With Bihar chief minister back after a week-long visit to Pakistan political observers have started debating as to who benefited more from the visit: Nitish Kumar or Pakistan.
The visit had nothing to do with trade, commerce and industry or any investment, but it was a sheer goodwill trip made keeping in mind the cultural affinity between the people of India and Pakistan.
Though the Indian media, in particular of Bihar, did carry the stories of Nitish’s trip across the border yet it appeared that the Pakistani leaders––cutting across party lines––did try to make more political capital out of it for their respective objective. After all election in Pakistan is due in next few months while parliamentary election in India is to take place in mid-2014 and Assembly election in Bihar is exactly three years away.
So there is certainly much less scope to make political capital out of it here in Bihar. Yet Nitish through this visit would certainly like to project himself as a bigger leader than just a regional satrap. However, he is not the only chief minister to visit Pakistan. In fact recently Punjab’s deputy chief minister, Sukhbir Singh Badal too went over to that country.
Be it President Asif Ali Zardari, or cricketer-turned-politician Imran Khan, or former Prime Minister Nawaz Sharif or any other leader, they all tried to politically cash in on his visit. Imran dropped enough hint to suggest that he would be sweeping the election and he wanted to learn a mantra or two from Nitish to bring in stability in Pakistan. Zardari, while highlighting the Bihar Model did not fail to mention a flagship programme of his government named after his late wife, Benazir Bhutto.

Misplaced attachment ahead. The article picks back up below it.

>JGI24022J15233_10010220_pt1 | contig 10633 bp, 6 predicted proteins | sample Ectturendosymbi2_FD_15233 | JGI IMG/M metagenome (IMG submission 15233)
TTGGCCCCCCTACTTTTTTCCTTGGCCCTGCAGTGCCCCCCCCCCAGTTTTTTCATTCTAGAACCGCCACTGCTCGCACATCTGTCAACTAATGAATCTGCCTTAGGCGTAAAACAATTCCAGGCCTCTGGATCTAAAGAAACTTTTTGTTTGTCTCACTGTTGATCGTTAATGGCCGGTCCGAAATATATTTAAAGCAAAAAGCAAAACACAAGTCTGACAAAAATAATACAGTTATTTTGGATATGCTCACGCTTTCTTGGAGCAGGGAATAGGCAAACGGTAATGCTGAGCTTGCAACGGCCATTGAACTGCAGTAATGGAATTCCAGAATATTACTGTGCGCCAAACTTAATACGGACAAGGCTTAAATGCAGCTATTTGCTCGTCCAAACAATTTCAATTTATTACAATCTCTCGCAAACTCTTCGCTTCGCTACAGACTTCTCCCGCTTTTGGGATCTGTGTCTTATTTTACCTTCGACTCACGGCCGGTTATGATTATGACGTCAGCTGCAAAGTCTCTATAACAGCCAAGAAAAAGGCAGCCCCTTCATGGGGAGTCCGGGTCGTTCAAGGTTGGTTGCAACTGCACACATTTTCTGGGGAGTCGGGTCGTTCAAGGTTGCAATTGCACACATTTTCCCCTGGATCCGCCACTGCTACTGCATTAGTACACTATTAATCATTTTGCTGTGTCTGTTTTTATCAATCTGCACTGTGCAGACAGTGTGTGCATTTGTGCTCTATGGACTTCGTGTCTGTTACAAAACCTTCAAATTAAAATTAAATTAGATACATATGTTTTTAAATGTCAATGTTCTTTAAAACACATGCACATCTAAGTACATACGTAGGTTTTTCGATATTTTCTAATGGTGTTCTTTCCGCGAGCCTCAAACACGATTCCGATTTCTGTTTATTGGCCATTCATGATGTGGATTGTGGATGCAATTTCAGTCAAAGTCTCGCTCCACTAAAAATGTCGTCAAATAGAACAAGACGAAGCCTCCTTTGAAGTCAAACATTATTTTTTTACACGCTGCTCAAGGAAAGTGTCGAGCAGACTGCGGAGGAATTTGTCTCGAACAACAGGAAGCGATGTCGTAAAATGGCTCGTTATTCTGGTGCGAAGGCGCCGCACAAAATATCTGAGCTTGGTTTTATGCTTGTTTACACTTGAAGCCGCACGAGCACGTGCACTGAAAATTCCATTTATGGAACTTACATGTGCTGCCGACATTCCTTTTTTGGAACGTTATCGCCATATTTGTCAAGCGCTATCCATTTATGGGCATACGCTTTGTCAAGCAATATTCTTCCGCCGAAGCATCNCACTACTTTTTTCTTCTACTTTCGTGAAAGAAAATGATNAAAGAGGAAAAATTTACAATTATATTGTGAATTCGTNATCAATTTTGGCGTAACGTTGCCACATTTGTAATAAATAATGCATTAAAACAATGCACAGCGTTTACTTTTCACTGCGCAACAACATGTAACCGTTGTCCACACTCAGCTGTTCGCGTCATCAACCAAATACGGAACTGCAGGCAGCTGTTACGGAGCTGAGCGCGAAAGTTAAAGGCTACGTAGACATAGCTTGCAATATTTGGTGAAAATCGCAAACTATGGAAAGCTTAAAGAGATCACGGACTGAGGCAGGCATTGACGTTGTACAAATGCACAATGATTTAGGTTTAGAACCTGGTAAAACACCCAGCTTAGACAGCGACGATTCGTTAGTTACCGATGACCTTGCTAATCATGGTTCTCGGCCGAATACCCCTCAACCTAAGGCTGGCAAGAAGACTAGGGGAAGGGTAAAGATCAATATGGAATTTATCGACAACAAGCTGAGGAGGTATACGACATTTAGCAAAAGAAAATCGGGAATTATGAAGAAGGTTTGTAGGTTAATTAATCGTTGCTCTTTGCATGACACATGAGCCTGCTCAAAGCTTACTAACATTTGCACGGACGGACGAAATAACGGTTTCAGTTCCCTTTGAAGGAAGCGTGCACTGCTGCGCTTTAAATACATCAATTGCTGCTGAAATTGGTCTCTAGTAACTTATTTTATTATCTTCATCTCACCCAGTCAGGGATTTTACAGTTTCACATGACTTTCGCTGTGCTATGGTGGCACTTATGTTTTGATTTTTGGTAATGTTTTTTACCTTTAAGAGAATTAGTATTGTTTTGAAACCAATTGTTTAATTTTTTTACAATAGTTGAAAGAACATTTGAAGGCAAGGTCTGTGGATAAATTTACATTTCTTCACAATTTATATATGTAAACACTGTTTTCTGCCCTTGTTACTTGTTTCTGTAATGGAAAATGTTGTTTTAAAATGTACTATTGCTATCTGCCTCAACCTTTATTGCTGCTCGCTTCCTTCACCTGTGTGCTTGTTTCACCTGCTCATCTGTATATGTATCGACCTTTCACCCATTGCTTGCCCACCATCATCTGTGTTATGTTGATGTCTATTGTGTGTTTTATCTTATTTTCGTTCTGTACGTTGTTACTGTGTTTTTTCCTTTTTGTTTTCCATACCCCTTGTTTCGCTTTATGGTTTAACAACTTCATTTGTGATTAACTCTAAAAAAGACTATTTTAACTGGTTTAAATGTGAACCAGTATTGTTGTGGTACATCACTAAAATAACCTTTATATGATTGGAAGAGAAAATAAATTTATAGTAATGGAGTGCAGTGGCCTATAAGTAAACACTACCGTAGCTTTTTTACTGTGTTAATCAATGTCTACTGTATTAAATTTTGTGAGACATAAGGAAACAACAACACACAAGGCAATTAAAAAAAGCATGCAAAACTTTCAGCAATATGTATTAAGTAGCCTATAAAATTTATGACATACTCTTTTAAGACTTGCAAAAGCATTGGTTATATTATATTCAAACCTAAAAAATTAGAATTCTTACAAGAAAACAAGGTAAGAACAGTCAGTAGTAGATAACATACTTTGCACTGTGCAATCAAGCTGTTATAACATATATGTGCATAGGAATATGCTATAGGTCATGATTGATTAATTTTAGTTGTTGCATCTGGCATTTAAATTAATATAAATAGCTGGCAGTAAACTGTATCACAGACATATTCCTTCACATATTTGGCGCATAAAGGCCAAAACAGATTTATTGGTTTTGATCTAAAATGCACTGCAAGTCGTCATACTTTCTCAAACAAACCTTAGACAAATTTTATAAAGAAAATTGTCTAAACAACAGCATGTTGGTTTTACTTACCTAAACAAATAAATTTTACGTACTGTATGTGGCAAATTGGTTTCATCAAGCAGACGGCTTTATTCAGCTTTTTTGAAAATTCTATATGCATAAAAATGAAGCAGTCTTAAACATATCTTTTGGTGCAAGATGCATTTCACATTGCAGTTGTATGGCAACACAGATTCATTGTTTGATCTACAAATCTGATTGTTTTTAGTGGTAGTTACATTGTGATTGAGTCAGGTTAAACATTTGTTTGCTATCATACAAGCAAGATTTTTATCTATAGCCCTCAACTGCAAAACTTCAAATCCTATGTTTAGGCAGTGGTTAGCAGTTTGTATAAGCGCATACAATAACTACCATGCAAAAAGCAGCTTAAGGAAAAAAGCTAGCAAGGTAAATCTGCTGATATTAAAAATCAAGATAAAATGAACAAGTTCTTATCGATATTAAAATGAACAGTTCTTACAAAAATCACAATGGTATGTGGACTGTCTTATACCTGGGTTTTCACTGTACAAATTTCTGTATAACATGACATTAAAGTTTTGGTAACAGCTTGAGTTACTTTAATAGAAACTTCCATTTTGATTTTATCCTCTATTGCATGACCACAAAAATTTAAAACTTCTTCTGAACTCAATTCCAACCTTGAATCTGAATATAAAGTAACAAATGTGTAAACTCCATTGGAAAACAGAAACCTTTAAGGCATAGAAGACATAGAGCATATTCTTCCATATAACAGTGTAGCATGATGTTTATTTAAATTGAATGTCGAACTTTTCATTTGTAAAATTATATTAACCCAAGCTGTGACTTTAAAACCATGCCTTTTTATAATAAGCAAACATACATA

Nitish may not help anyone win election in Pakistan. Nor will the trip help him get more votes in India. After all Atal Bihari Vajpayee’s trip to that country in 1999 was followed by Kargil intrusion. The then Punjab chief minister Captain Amrinder Singh also visited Pakistan only to lose election back home. In 2003 both Lalu Yadav and Ram Vilas Paswan visited that country.
A diplomatically isolated Pakistan––where even international cricket matches are not held––does not want to miss any opportunity to win propaganda war. The week-long trip of Bihar chief minister provided them one such chance.
Though Nitish’s visit created so much bonhomie yet at its fag on Thursday the External Affairs Ministry virtually ruled out any trip by Prime Minister Manmohan Singh to Pakistan on the plea that it has not done much on 26/11 even four years after that incident.
But the anti-climxax of Nitish’s visit came at the time when he was crossing over to India on Friday. Sajid Ahmad, the MNA of Muttahida Quami Movement, the party of migrants, suggested in the National Assembly (Lower House of Parliament) that the Pakistan Railways should be be handed over to the former Indian railway minister, Lalu Prasad, if the government is unable to tackle its numerous problems. He said so while parliamentary secretary for Railways, Noman Islam Sheikh, was answering questions about the performance of his ministry.
Incidentally, Nitish had also served as the Indian Railway Minister.